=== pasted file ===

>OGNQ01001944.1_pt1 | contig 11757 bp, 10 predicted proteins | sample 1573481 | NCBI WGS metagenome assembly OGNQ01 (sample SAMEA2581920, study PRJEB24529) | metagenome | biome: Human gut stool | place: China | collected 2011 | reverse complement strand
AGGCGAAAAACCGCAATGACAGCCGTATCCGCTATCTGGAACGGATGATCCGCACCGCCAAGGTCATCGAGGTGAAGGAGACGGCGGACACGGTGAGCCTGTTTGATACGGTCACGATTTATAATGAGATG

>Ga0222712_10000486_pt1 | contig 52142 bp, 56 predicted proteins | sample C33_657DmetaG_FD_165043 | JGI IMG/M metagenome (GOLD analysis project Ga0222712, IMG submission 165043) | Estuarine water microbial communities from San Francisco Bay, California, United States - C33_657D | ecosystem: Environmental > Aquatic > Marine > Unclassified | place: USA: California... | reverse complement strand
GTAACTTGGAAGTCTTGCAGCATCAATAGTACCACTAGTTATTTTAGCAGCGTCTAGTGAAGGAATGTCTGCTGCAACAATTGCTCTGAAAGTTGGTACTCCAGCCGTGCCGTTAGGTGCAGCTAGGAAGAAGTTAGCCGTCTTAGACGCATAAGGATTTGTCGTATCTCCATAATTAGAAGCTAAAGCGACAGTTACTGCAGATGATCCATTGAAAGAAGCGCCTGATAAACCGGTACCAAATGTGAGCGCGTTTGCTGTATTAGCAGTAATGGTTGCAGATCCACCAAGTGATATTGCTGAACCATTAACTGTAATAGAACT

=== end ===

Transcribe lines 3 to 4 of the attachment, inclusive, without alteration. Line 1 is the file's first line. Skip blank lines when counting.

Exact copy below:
>Ga0222712_10000486_pt1 | contig 52142 bp, 56 predicted proteins | sample C33_657DmetaG_FD_165043 | JGI IMG/M metagenome (GOLD analysis project Ga0222712, IMG submission 165043) | Estuarine water microbial communities from San Francisco Bay, California, United States - C33_657D | ecosystem: Environmental > Aquatic > Marine > Unclassified | place: USA: California... | reverse complement strand
GTAACTTGGAAGTCTTGCAGCATCAATAGTACCACTAGTTATTTTAGCAGCGTCTAGTGAAGGAATGTCTGCTGCAACAATTGCTCTGAAAGTTGGTACTCCAGCCGTGCCGTTAGGTGCAGCTAGGAAGAAGTTAGCCGTCTTAGACGCATAAGGATTTGTCGTATCTCCATAATTAGAAGCTAAAGCGACAGTTACTGCAGATGATCCATTGAAAGAAGCGCCTGATAAACCGGTACCAAATGTGAGCGCGTTTGCTGTATTAGCAGTAATGGTTGCAGATCCACCAAGTGATATTGCTGAACCATTAACTGTAATAGAACT